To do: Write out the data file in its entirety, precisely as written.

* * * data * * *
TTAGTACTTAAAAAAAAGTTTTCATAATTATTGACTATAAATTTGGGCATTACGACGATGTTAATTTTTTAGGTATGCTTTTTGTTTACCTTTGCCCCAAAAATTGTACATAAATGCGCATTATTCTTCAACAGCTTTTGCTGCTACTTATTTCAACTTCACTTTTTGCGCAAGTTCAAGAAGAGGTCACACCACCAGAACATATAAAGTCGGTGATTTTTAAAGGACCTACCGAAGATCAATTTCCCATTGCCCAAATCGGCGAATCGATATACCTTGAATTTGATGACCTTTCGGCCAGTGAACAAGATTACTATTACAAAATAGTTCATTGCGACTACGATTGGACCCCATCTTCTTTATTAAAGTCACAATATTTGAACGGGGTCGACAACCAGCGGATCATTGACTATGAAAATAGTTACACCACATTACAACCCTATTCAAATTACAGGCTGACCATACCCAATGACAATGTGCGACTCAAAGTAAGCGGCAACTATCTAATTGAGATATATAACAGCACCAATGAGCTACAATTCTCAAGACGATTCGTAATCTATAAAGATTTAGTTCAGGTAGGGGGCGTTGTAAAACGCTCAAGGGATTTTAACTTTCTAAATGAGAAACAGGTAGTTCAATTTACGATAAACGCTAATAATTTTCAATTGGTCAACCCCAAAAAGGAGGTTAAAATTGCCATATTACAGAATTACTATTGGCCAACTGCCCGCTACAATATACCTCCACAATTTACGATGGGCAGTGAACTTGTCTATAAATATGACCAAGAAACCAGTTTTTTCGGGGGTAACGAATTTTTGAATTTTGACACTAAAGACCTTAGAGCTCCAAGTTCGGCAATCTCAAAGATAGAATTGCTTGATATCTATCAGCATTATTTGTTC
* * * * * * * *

TTAGTACTTAAAAAAAAGTTTTCATAATTATTGACTATAAATTTGGGCATTACGACGATGTTAATTTTTTAGGTATGCTTTTTGTTTACCTTTGCCCCAAAAATTGTACATAAATGCGCATTATTCTTCAACAGCTTTTGCTGCTACTTATTTCAACTTCACTTTTTGCGCAAGTTCAAGAAGAGGTCACACCACCAGAACATATAAAGTCGGTGATTTTTAAAGGACCTACCGAAGATCAATTTCCCATTGCCCAAATCGGCGAATCGATATACCTTGAATTTGATGACCTTTCGGCCAGTGAACAAGATTACTATTACAAAATAGTTCATTGCGACTACGATTGGACCCCATCTTCTTTATTAAAGTCACAATATTTGAACGGGGTCGACAACCAGCGGATCATTGACTATGAAAATAGTTACACCACATTACAACCCTATTCAAATTACAGGCTGACCATACCCAATGACAATGTGCGACTCAAAGTAAGCGGCAACTATCTAATTGAGATATATAACAGCACCAATGAGCTACAATTCTCAAGACGATTCGTAATCTATAAAGATTTAGTTCAGGTAGGGGGCGTTGTAAAACGCTCAAGGGATTTTAACTTTCTAAATGAGAAACAGGTAGTTCAATTTACGATAAACGCTAATAATTTTCAATTGGTCAACCCCAAAAAGGAGGTTAAAATTGCCATATTACAGAATTACTATTGGCCAACTGCCCGCTACAATATACCTCCACAATTTACGATGGGCAGTGAACTTGTCTATAAATATGACCAAGAAACCAGTTTTTTCGGGGGTAACGAATTTTTGAATTTTGACACTAAAGACCTTAGAGCTCCAAGTTCGGCAATCTCAAAGATAGAATTGCTTGATATCTATCAGCATTATTTGTTC